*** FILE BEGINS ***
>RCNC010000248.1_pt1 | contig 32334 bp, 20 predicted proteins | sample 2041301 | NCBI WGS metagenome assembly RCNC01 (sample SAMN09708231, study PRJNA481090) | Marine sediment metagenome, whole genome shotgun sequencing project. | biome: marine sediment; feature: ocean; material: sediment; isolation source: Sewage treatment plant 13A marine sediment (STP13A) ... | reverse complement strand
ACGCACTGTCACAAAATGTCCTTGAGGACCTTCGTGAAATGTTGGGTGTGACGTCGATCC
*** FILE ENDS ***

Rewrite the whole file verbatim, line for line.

>RCNC010000248.1_pt1 | contig 32334 bp, 20 predicted proteins | sample 2041301 | NCBI WGS metagenome assembly RCNC01 (sample SAMN09708231, study PRJNA481090) | Marine sediment metagenome, whole genome shotgun sequencing project. | biome: marine sediment; feature: ocean; material: sediment; isolation source: Sewage treatment plant 13A marine sediment (STP13A) ... | reverse complement strand
ACGCACTGTCACAAAATGTCCTTGAGGACCTTCGTGAAATGTTGGGTGTGACGTCGATCC